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Friday, November 07, 2003

What Has Your Blawg Done For You, Your Clients, Your Profession, Lately?

Carloyn Elefant writes, "H-E-L-P! In two weeks, I'm scheduled to give a presentation on blogging to an audience of solo and small firm lawyers. For the initial research I've done, seems to me that for most solo and small firm lawyers, the million dollar question about blogging is 'what can it do for me?'" Jerry Lawson is Carolyn's co-presenter.

I'll expand the question before answering, because the benefits of weblogs in general, and blawgs in particular, are so multifaceted. They're not just good for lawyers. They're good for the clients and potential clients who read and benefit from lawyer weblogs. They're good for the profession, which (I know, you're shocked, simply shocked!) is widely (and perhaps justifiably) perceived as many bad things, from inscrutable to parasitic. A great many people have been asking me lately to explain some of these benefits in greater detail, and I have been trying to do so in various ways offline and within my firm. With a reminder that I wrote an article about these kinds of considerations toward the beginning of my life as a blawger, here are some of my more current thoughts on the subject.

Blawgs For Professional Development

One of the biggest benefits I derive from Bag and Baggage, and people are constantly surprised by this, is the way it keeps me informed as a lawyer. I guess it's non-obvious if you're not doing it. By this I mean, for the last two years I've found blogs to be incomparably more effective at keeping me up to speed on developments (societal, business, and legal) touching on my practice than the combination of newsletters, newspapers, magazines, and CLE events which used to serve this function for me on their own. The benefits of having information filtered by people you trust to recognize what you would probably find important if you read it firsthand are enormous. I used to sift through a mishmash of paper and online resources to make sure I knew quickly about developments that might affect my clients or my practice. I still check those things, but now they take a back seat to reading what some knowledgeable blogger already has written up. Another example is the availability of Continuing Legal Education from the actual educators. When legal scholars blog, and when they share what's going on in their courses (see John Palfrey), we can all audit the Ivy League and our other esteemed institutes of higher learning. Pretty neat.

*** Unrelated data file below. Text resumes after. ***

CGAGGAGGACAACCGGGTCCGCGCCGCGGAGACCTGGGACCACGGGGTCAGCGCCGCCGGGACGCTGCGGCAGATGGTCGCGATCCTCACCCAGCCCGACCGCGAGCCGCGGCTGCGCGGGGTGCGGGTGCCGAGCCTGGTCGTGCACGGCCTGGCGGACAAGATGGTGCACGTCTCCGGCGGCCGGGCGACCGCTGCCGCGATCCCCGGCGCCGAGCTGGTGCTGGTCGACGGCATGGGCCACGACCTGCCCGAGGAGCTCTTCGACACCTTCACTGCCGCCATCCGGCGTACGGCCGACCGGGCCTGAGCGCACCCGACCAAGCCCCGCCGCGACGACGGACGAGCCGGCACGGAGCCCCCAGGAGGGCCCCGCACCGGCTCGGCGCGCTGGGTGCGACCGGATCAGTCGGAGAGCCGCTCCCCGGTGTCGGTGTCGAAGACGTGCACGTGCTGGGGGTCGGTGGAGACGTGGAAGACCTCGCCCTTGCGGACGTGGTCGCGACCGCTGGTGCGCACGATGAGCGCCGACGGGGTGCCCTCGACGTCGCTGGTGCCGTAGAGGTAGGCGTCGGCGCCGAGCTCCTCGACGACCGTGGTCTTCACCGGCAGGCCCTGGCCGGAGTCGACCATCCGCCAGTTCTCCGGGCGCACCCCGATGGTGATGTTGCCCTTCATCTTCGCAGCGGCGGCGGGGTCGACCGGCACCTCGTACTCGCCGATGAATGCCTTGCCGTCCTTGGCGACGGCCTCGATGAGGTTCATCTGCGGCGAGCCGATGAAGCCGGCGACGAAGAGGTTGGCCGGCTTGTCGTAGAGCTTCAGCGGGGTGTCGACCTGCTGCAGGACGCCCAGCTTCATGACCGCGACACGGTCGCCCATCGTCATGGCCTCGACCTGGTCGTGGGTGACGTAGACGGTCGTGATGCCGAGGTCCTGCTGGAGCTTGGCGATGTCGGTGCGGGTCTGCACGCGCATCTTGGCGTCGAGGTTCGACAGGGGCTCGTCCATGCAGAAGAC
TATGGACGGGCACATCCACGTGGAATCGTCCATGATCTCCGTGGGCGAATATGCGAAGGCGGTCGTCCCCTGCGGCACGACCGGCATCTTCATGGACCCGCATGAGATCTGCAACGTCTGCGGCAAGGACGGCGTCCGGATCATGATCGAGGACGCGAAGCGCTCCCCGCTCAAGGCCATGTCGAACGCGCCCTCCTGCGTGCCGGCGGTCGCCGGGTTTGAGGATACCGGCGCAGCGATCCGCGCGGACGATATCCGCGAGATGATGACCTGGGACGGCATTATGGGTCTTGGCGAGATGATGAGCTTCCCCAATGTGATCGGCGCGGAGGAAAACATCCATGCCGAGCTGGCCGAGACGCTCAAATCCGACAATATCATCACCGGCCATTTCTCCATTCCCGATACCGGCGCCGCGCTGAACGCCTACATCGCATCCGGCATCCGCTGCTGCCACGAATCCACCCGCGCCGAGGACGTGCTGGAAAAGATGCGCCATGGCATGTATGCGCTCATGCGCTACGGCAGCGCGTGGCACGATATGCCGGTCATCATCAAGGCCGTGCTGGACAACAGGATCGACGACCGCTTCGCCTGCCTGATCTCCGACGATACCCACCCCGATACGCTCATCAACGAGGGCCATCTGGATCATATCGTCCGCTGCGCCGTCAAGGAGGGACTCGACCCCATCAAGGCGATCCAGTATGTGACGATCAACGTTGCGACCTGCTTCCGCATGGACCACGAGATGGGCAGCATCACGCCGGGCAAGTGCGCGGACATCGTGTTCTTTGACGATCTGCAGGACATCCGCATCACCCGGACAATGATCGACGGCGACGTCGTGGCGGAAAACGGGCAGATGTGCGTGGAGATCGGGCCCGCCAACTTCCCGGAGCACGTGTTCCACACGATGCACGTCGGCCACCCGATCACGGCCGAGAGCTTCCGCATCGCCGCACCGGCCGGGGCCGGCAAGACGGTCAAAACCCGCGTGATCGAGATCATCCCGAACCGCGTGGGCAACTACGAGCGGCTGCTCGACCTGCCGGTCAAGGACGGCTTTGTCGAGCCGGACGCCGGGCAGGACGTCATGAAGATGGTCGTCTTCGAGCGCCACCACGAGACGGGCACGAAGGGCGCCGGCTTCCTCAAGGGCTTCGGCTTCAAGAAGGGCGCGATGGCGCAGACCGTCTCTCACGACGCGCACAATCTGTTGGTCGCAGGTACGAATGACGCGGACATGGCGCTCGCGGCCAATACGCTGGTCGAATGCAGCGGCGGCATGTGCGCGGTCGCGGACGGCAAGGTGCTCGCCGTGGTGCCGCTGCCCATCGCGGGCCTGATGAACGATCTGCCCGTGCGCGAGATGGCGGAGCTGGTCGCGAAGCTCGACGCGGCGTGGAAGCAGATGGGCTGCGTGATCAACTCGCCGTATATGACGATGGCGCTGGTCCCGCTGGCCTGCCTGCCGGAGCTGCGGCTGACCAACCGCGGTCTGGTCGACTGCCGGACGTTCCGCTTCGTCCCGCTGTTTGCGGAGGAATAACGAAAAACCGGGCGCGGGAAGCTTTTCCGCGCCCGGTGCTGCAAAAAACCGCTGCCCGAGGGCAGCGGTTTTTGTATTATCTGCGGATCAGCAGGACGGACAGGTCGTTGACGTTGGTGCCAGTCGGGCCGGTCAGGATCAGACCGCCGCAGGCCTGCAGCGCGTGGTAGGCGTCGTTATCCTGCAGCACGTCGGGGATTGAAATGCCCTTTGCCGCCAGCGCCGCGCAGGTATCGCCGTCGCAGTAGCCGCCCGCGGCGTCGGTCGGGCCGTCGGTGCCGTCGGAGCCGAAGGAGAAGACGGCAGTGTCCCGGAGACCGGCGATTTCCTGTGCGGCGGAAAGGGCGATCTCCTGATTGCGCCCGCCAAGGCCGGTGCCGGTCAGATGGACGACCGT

Blawgs As Devoted, Low Cost, Personal PR Experts

Lawyers, clients, potential clients, the media, and so much of the world at large, rely on personal or search engine-generated recommendations for their information. By publishing consistently and currently on your areas of interest, expertise, and practice, you cannot avoid being on the radar. A blog is the equivalent of a 20-person PR staff, singularly devoted to you. Better still, there's no room for the "staffers" to misunderstand or misrepresent your message.

As I told our L.A. office associates recently, my husband is a powerfully effective client developer because he's a brilliant lawyer and a wonderful guy who also happens to love golf and belong to a club with a lot of business people who have ongoing legal needs. His perfect trial track record (no kidding, he's amazing) and occasional high-profile clients have from time to time over his 14 years in practice gotten him written about and/or quoted by journalists, featured on television, and (just once, I think) asked to speak on a subject relevant to his practice. To compare, I'm not one to chase a little white ball around. But in the almost 2 years I've been writing B&B, those kinds of things have happened for me at hyper-speed, in hyper-volume.